Scott Pilgrim v.s. The World Review

Scott Pilgrim v.s. The World is directed by Edgar Wright and stars Michael Cera, Mary Elizabeth Winstead, Chris Evans, Anna Kendrick, Brie Larson, Kieran Culkin, and Jason Schwartzman.

Every now and again in my film-viewing adventures, I’ll find an older movie that slipped under my radar ages ago, leaving me baffled as to how I missed it in the first place because it’s a damn good film. A hidden gem, if you will. Those who follow me on twitter know that “Scott Pilgrim v.s. The World” is one of those gems.

Edgar Wright is one of the most underrated directors working today, and one of the best directors to touch a camera. His films are littered with smart transitions, clever plot nuances, easter eggs, and foreshadowing elements while at the same time being flat out incredibly well made and funny films. He brings his A+ game to the table yet again with quite possibly my favorite work in his entire filmography. This film is epic, charming, funny, and not afraid to be itself. The visuals are a marvel, with video game/anime/comic effects blended with dynamic storytelling making this a truly epic tale set in a world based on a comic. I was hooked from the 8-bit Universal™ logo all the way to the ‘Continue?’ game-over style graphic prior to the rolling of the credits. (Fantastic idea, by the way).

Cera and Winstead steal this film with their respective performances as Scott and Ramona, while still managing to share their on-screen charisma and charm with the other actors, also giving great performances. (Especially Chris Evans, who quite possibly is more of a scene-stealer than Cera and Winstead.) Each character, while giving individual performances, symbiotically feed into the personas of the other characters, and create an energy that, love them or hate them, makes just about every character in this film interesting and entertaining.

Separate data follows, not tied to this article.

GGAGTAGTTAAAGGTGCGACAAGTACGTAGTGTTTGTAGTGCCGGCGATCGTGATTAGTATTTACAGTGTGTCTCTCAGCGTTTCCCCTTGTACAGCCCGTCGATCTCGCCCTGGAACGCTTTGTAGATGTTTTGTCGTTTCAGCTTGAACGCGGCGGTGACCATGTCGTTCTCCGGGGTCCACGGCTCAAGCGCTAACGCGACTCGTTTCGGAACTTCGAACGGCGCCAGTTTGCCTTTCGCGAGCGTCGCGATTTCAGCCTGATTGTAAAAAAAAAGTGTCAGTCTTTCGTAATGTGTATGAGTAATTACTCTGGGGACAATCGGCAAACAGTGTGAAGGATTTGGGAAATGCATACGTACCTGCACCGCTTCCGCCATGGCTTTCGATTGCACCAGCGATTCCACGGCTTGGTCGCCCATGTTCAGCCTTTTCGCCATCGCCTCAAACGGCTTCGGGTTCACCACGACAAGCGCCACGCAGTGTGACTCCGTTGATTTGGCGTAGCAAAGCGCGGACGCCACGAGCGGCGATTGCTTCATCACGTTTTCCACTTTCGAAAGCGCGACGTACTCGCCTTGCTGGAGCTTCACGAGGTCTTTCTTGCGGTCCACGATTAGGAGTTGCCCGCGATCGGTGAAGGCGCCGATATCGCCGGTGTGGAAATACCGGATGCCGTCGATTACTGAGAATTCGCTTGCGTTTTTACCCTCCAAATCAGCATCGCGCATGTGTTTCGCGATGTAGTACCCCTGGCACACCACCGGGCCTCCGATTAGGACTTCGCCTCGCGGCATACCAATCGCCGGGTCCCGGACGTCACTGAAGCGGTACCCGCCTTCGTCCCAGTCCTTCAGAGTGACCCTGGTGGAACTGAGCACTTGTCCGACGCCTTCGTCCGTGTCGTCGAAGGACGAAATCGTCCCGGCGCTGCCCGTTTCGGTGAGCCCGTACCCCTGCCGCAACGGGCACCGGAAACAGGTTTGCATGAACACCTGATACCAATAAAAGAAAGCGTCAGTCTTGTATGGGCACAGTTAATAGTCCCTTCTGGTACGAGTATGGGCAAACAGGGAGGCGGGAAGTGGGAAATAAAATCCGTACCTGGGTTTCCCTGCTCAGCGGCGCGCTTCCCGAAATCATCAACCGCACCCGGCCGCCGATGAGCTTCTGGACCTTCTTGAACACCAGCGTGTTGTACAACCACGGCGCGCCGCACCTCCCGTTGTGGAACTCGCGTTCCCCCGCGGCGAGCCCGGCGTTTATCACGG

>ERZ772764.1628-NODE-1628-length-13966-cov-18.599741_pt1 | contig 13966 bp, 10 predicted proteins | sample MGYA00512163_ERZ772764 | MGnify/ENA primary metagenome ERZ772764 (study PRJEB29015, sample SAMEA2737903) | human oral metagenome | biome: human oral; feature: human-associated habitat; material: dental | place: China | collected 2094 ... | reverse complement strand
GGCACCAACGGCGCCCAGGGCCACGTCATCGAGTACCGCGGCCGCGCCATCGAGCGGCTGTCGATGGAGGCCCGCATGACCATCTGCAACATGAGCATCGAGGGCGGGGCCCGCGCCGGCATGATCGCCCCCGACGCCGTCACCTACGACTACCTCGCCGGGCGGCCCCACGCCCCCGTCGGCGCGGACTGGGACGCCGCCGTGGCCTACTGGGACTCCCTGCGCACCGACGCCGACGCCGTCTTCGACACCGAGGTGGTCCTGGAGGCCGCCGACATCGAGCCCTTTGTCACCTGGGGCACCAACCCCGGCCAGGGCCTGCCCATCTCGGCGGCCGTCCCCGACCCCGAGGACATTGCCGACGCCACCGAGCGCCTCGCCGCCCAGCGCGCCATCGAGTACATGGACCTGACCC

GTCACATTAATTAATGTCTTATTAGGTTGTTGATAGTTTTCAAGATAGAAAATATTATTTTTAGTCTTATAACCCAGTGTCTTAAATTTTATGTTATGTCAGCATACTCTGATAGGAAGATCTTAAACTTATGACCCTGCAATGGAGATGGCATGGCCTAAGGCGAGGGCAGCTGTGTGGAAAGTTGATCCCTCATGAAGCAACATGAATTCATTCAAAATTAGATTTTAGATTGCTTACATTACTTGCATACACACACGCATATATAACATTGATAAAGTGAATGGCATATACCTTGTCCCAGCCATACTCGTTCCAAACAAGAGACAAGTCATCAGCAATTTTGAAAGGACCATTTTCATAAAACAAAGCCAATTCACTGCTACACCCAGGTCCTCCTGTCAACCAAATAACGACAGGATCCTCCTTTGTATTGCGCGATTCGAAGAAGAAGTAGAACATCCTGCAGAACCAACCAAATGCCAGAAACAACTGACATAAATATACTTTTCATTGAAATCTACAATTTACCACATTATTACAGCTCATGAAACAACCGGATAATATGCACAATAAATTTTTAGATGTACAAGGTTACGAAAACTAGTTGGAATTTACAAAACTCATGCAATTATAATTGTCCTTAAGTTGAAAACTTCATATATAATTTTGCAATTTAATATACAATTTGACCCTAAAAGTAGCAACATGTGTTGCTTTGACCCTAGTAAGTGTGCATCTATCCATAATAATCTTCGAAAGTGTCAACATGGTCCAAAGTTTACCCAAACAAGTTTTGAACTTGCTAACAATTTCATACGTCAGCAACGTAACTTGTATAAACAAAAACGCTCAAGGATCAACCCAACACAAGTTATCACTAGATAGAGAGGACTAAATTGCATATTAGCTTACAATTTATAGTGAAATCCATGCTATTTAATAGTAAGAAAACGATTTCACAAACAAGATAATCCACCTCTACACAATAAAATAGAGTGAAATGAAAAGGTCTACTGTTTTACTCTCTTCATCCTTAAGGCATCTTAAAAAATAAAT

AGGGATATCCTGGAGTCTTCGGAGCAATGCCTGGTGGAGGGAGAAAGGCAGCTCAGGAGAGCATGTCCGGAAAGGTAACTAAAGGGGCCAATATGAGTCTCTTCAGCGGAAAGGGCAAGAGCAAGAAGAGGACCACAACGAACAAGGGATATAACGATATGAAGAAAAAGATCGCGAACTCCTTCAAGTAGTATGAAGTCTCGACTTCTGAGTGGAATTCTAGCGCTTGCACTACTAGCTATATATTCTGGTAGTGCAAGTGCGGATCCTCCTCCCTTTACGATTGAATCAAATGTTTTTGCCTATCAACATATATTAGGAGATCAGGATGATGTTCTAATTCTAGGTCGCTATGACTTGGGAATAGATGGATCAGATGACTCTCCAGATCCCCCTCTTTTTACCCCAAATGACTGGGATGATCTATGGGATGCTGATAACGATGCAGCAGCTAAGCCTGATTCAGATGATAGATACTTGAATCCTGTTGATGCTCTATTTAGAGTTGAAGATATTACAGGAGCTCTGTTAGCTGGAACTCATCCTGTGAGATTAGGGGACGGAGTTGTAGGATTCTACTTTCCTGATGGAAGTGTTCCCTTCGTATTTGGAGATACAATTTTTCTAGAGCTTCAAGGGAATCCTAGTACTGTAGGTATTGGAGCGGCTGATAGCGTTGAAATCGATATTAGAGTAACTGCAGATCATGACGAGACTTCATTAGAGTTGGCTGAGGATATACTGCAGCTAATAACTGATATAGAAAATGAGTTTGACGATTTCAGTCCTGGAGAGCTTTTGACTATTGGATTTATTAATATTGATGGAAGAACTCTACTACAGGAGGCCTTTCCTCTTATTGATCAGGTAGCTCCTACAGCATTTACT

As far as the negatives… I don’t really have any. And I’ve seen this film multiple times. My only complaint is that on the first viewing of this film, the third act can stumble in finding its footing, but even that cleans up after a few minutes and is hardly noticeable upon repeat viewings. This film is loveable to a T, is brave, funny, innovative, charming, and not afraid to be its own unique entity. In a matter of a few short days, it has become my favorite film of Edgar Wright’s and gets a coveted A+.

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